My mom always told me that when I was younger my favorite word was why. Years later in my third year of college, not much has changed. I remember in middle school learning about the digestive system and wondering how the “stomach juices” broke down proteins and how the “pancreas juices” broke down fats. In high school I became hooked on chemistry and I was absolutely sold on biochemistry when I learned about the Krebs Cycle and I had more questions at the end of the metabolism unit than at the beginning.
While I am most interested in the study of metabolism within biochemistry, other fields such as structural biochemistry have grown immensely in the past few decades. The field also intersects with molecular biology, cell biology, biophysics, and many other fields that intersect at the molecule/cell level.
Early in my college career, I looked into the courses that were offered for the biology major, the chemistry major, and the biochemistry major. I realized that the biochemistry major offered the best of both the chemistry and the biology worlds. While biochemistry can be most simply defined as the chemistry of life, there are countless fields that contribute to this study.I also feel that the biochemistry major is the best undergraduate paths to take in my pursuit of a medical degree. It has been incredibly helpful to be able to understand how things work at both the “bottom up” and “top down” level. After all, biochemistry is where chemistry and biology meet at this interface.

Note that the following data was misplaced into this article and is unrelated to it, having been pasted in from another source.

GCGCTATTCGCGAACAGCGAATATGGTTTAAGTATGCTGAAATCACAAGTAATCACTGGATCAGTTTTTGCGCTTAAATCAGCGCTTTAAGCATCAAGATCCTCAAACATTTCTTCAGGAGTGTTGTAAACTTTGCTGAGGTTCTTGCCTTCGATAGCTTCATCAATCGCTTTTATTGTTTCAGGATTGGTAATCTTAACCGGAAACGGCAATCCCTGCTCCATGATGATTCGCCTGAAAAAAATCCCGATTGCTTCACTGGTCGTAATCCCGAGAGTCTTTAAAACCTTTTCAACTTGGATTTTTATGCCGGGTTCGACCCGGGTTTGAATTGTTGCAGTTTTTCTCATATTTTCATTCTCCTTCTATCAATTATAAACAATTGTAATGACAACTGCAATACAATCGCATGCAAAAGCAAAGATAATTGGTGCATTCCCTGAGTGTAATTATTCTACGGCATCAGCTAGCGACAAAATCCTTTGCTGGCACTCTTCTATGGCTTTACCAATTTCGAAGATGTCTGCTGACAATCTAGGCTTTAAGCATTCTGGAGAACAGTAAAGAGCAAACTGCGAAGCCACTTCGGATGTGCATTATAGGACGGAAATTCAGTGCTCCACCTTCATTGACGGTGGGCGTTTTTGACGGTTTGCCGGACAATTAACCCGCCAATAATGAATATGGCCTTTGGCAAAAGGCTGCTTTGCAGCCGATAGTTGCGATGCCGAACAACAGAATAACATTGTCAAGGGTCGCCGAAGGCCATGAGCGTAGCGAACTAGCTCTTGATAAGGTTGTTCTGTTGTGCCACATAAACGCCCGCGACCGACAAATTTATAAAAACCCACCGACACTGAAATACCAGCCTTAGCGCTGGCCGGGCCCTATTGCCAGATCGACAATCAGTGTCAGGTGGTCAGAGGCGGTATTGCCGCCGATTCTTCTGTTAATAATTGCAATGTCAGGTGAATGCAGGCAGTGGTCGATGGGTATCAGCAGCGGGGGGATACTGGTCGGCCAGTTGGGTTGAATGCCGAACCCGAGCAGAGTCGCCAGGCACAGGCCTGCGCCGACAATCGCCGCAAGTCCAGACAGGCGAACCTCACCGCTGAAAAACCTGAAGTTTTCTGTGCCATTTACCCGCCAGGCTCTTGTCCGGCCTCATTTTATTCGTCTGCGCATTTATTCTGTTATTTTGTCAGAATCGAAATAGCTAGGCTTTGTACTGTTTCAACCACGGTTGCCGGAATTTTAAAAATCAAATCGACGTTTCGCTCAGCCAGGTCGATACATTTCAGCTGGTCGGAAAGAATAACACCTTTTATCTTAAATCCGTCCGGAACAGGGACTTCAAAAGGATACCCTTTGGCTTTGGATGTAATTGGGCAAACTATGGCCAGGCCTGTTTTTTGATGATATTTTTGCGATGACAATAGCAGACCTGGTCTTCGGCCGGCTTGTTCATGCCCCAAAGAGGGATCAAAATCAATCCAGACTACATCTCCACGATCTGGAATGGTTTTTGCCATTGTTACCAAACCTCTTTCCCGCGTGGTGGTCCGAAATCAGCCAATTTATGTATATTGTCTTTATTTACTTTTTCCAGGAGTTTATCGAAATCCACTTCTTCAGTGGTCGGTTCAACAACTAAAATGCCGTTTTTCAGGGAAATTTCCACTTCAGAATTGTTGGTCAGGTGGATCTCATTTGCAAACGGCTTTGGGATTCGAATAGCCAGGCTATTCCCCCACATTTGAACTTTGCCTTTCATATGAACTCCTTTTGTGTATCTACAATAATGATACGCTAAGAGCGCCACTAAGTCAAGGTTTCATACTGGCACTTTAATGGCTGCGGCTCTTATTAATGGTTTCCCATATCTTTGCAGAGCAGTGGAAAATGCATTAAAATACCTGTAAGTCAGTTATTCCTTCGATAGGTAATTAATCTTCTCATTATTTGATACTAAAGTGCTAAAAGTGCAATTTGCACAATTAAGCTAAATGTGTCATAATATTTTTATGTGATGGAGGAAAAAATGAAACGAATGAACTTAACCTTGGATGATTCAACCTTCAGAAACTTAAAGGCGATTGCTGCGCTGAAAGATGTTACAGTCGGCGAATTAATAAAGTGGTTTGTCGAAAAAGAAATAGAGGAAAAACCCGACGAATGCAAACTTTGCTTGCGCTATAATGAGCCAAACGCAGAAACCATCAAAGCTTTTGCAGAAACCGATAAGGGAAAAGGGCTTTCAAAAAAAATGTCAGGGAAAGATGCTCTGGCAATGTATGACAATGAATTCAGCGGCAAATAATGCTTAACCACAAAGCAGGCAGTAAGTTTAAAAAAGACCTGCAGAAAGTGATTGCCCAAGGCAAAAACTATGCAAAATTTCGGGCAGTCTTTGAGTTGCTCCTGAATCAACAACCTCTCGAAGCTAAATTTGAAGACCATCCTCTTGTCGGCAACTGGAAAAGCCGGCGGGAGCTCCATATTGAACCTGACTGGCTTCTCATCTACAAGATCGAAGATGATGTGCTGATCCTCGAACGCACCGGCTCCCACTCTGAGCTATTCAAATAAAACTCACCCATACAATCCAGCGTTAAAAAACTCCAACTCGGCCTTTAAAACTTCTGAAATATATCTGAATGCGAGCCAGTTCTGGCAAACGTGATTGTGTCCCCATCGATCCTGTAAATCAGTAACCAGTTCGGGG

Throughout my biochemistry classes and electives as well as my experience in a research lab, I have gained a better understanding of not only how things work, but how these results are obtained. I am able to search for and understand primary literature relating to a variety of fields of study as well as design and execute independent research with the realistic expectation that everything may not work on the first try. Going into medical school, I feel that I will be adequately prepared for the challenging courses ahead as well as motivated to take on challenges such as getting on a clinical research project. Studying biochemistry at Muhlenberg has been one of the best decisions I have ever made.
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